Building Out the MLIS: Beyond Records Management

One of my best friends is a proponent (albeit somewhat selectively) of radical honesty. Perhaps I’ve been spending too much time with him recently, but here goes: I have been contemplating a professional life beyond traditional records management. *RECORD SCRATCH*. Huh? Does he know what this blog is about?

Don’t get me wrong – I enjoy the archival and records management profession a lot. The work is interesting, challenging, and (most days) rewarding.  I’ve developed many friendships and connections over my eight years in the field, from which I’ve grown personally and professionally. I would consider myself fortunate to continue to advance within the field.

However, lately I’ve been wondering what the retention period is (had to folks) for someone in my position. As university records manager at a major research university, how do I advance? Am I making an impact? How can I prepare myself through training or further education to reach my career goals? What are those goals?

As archivists and records managers we do a good job of defining what types of training, experience or expertise professionals within the genre require – digital this, archival that, record thing this. Continuing to improve as a record keeping professional is top priority, certainly, and something I continue to desire. But do we talk enough about how to leverage our MLIS and similar degrees to position ourselves beyond the traditional boundaries of our professional genre?

I recently thought to myself “there have to be people who have naturally transitioned from archives and records management roles to something larger, right?” I figured it would be easy to identify degree or certificate offerings that would complement my MLIS. Wrong! I was surprised to find out that identifying appropriate professional development or educational opportunities that would supplement my existing MLIS-based skill set was more difficult than I thought. Note: I’m specifically not addressing opportunities like CRM, CRA, or IGP here, one because I want to push past our profession’s boundaries and two because my current institution offers wildly good tuition benefits.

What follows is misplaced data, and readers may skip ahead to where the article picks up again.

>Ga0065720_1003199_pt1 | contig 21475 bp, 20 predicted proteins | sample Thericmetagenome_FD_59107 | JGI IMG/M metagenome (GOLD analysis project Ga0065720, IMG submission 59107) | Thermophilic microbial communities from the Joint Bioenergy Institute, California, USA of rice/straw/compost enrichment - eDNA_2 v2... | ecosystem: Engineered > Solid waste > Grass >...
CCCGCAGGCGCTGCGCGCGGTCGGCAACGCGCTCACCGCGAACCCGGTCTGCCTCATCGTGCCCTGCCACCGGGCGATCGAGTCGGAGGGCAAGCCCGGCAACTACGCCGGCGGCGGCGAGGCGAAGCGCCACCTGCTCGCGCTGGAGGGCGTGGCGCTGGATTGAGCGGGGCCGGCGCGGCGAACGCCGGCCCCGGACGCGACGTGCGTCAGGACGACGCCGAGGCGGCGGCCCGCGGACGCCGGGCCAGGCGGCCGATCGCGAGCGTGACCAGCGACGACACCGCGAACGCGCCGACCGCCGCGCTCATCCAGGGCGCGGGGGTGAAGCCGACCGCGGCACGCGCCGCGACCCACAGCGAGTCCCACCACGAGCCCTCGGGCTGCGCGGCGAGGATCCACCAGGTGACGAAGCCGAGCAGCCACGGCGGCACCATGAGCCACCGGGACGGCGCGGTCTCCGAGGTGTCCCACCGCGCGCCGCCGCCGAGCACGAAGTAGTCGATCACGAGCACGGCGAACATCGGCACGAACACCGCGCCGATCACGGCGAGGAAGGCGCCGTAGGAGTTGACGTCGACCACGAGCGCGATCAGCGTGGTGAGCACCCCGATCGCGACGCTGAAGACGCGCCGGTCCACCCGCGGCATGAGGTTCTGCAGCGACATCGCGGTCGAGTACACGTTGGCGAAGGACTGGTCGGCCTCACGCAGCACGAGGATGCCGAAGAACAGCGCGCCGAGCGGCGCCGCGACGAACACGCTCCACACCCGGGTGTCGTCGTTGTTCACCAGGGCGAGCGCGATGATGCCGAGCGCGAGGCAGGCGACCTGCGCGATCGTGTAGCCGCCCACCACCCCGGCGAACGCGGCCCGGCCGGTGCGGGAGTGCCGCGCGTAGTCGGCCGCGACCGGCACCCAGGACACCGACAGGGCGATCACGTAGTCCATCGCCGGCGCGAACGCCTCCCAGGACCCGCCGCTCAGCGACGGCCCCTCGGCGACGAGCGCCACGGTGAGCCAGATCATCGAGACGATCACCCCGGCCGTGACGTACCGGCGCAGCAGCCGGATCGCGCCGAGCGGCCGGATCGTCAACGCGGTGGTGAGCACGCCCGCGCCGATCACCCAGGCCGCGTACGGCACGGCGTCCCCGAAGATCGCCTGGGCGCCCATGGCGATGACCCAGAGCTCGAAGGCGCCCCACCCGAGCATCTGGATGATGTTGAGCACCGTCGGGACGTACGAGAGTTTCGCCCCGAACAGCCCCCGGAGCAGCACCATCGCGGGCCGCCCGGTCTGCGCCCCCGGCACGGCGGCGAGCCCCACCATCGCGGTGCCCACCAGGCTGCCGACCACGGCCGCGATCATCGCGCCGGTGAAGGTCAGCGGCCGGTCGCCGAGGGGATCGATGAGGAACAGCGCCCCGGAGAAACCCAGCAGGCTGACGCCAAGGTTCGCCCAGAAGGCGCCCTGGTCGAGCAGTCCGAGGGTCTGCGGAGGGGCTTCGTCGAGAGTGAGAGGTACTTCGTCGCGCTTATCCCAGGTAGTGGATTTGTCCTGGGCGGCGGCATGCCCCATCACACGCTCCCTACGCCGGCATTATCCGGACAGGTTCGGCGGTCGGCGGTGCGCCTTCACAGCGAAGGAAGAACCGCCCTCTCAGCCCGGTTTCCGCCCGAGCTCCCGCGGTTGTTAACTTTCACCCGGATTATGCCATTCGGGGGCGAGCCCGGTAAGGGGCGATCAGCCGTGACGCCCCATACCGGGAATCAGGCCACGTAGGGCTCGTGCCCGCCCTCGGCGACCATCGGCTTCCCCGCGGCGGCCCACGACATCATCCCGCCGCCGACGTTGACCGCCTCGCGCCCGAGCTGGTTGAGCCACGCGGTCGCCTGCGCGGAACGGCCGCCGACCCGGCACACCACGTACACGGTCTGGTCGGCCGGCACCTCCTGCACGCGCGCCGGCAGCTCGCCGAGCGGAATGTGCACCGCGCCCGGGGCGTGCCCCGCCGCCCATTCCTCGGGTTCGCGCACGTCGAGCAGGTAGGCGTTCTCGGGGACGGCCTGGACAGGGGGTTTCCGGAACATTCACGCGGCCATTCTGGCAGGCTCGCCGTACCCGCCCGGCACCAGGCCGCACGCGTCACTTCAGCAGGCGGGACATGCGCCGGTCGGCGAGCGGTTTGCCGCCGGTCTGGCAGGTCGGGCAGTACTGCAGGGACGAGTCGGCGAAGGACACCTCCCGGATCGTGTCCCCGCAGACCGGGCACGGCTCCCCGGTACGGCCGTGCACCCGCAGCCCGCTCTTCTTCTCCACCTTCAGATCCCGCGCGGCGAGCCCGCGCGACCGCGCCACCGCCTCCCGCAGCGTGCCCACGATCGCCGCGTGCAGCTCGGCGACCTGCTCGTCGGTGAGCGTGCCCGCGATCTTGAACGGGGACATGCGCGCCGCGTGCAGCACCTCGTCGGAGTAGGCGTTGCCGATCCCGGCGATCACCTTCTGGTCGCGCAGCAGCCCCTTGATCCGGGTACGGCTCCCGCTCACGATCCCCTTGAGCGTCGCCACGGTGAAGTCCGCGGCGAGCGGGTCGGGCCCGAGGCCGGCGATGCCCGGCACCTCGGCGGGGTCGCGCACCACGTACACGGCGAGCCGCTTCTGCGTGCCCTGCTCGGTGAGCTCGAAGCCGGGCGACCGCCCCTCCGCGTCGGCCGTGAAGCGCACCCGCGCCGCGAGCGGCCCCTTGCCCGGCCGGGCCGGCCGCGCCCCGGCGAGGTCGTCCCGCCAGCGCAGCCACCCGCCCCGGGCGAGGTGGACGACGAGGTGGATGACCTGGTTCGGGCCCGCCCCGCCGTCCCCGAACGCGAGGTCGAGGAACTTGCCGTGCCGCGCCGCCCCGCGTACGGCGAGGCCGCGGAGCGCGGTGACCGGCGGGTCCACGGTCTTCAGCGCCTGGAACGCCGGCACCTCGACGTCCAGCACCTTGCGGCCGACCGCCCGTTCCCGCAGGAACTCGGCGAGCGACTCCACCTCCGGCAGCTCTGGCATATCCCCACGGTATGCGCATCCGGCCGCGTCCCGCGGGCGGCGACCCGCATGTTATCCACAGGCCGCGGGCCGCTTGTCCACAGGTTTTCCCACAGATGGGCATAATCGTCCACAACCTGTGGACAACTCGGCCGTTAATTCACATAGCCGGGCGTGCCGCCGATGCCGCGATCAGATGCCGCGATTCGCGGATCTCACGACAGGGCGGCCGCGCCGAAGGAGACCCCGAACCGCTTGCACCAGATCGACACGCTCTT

I turned to SAA’s  RMS listserv for insight. Some common answers to my inquiry (what have you found to be professionally valuable in complementing a traditional MLIS-based skill set?) were as follows:

  • Business offerings (change management, organizational development, MBA)
  • Law or paralegal offerings
  • Project Management Certification (PMP or PMBOK)
  • Leadership Development
  • Information Governance Professional (IGP) via ARMA

This got me thinking even more. If I were to seek out professional opportunities that didn’t explicitly have “archives”, “records management”, or even “records” in the description, what would they be? What types of opportunities are we, allied recordkeeping professionals, even qualified for? Project management? Heck yeah. Grant writing. Instruction. Governance modeling. Policy creation. Donor Development.  Information management. You get the idea.

Admittedly, this is sort of a frightening thing to consider. I’m trained in this specific thing. I practice this specific thing. People know me (ok, some people) in the context of this specific thing. How could I leave that community, with shared interests and a collective sense of purpose? I’m not even entirely certain of the professional genre I would be interested in moving into if I put records management in the rearview.

That’s part of what makes thinking about expanding out of a traditional records management role or archival setting so difficult. Nevertheless, I find myself continuing to think critically about how one can effectively build out from the MLIS without starting over.  If necessary, how can one leverage the skill set acquired through archival and recordkeeping work into different professional genres? What types of training or degrees would allow this to happen in a successful way?

It’s a question I have yet to find a good answer for. Maybe you have?

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2 thoughts on “Building Out the MLIS: Beyond Records Management

  1. Interesting thoughts and questions, Alex. I’ve long maintained that much of what I do as an experienced records manager is actually risk management and process development (aka BPR). We assess situations from a risk perspective, balancing legal, regulatory and business requirements. We also identify opportunities to introduce process efficiencies by streamlining record keeping practices and through use of technology. Opportunities for future careers and educational growth? Maybe.

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